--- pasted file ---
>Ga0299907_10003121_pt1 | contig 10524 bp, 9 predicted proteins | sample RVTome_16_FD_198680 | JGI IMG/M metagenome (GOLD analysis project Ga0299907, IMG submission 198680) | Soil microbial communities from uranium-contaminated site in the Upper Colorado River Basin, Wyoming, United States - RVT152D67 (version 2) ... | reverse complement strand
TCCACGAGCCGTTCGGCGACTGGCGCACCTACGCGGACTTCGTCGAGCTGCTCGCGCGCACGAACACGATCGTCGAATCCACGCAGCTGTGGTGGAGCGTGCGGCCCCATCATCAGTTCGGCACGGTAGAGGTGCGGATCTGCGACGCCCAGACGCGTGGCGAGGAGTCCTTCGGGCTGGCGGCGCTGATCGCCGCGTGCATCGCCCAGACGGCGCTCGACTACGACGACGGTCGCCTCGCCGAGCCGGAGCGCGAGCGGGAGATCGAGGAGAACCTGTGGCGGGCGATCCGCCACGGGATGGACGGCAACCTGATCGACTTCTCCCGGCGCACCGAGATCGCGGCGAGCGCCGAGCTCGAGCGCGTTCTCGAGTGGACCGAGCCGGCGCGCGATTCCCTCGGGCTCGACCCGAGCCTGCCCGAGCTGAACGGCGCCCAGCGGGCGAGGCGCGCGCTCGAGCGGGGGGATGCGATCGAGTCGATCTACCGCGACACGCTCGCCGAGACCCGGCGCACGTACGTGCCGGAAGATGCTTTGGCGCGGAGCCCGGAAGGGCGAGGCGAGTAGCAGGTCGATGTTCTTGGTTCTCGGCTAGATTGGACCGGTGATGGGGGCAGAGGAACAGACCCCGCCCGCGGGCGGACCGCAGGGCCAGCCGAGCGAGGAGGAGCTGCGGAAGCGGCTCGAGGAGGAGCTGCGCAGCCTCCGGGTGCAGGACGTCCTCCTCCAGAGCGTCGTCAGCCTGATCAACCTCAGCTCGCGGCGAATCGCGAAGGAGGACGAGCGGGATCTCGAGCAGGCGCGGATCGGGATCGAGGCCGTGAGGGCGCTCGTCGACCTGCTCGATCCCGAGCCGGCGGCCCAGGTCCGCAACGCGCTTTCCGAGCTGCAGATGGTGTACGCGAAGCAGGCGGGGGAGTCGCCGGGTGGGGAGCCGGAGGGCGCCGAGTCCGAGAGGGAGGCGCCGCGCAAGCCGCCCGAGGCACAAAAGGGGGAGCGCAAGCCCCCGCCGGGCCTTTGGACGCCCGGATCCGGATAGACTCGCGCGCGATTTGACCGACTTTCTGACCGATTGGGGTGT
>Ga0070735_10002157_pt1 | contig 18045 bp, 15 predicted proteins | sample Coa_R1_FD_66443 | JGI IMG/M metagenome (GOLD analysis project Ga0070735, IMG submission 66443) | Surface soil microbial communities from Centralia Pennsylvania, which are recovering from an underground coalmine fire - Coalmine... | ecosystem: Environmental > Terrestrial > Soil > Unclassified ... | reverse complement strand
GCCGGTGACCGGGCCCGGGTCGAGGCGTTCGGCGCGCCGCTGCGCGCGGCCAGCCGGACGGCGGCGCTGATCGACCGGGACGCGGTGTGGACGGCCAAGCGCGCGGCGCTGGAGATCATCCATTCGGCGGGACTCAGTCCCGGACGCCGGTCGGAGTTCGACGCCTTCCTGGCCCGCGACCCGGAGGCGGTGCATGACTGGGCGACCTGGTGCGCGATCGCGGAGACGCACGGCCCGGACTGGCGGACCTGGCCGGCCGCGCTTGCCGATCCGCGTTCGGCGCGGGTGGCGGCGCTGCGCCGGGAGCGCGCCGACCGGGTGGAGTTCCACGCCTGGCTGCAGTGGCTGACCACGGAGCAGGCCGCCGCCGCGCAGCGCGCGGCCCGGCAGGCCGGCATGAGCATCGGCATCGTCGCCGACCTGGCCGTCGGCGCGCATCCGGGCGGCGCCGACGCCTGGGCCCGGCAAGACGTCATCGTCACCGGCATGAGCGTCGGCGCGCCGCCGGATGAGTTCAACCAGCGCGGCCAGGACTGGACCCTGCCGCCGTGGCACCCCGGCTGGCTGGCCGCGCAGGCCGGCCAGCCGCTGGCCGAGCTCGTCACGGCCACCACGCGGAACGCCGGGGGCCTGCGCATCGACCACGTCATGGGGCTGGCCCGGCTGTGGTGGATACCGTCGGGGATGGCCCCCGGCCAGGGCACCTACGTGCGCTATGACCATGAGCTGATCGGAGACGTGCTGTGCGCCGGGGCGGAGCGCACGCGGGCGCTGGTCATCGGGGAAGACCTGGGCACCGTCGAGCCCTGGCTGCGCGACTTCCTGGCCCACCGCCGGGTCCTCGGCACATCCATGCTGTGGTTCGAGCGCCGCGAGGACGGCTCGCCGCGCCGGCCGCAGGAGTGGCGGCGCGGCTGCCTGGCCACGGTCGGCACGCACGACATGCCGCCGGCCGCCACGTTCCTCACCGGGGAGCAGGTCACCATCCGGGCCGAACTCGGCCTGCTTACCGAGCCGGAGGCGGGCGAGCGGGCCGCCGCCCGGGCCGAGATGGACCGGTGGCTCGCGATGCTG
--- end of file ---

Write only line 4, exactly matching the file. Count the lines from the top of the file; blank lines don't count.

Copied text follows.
GCCGGTGACCGGGCCCGGGTCGAGGCGTTCGGCGCGCCGCTGCGCGCGGCCAGCCGGACGGCGGCGCTGATCGACCGGGACGCGGTGTGGACGGCCAAGCGCGCGGCGCTGGAGATCATCCATTCGGCGGGACTCAGTCCCGGACGCCGGTCGGAGTTCGACGCCTTCCTGGCCCGCGACCCGGAGGCGGTGCATGACTGGGCGACCTGGTGCGCGATCGCGGAGACGCACGGCCCGGACTGGCGGACCTGGCCGGCCGCGCTTGCCGATCCGCGTTCGGCGCGGGTGGCGGCGCTGCGCCGGGAGCGCGCCGACCGGGTGGAGTTCCACGCCTGGCTGCAGTGGCTGACCACGGAGCAGGCCGCCGCCGCGCAGCGCGCGGCCCGGCAGGCCGGCATGAGCATCGGCATCGTCGCCGACCTGGCCGTCGGCGCGCATCCGGGCGGCGCCGACGCCTGGGCCCGGCAAGACGTCATCGTCACCGGCATGAGCGTCGGCGCGCCGCCGGATGAGTTCAACCAGCGCGGCCAGGACTGGACCCTGCCGCCGTGGCACCCCGGCTGGCTGGCCGCGCAGGCCGGCCAGCCGCTGGCCGAGCTCGTCACGGCCACCACGCGGAACGCCGGGGGCCTGCGCATCGACCACGTCATGGGGCTGGCCCGGCTGTGGTGGATACCGTCGGGGATGGCCCCCGGCCAGGGCACCTACGTGCGCTATGACCATGAGCTGATCGGAGACGTGCTGTGCGCCGGGGCGGAGCGCACGCGGGCGCTGGTCATCGGGGAAGACCTGGGCACCGTCGAGCCCTGGCTGCGCGACTTCCTGGCCCACCGCCGGGTCCTCGGCACATCCATGCTGTGGTTCGAGCGCCGCGAGGACGGCTCGCCGCGCCGGCCGCAGGAGTGGCGGCGCGGCTGCCTGGCCACGGTCGGCACGCACGACATGCCGCCGGCCGCCACGTTCCTCACCGGGGAGCAGGTCACCATCCGGGCCGAACTCGGCCTGCTTACCGAGCCGGAGGCGGGCGAGCGGGCCGCCGCCCGGGCCGAGATGGACCGGTGGCTCGCGATGCTG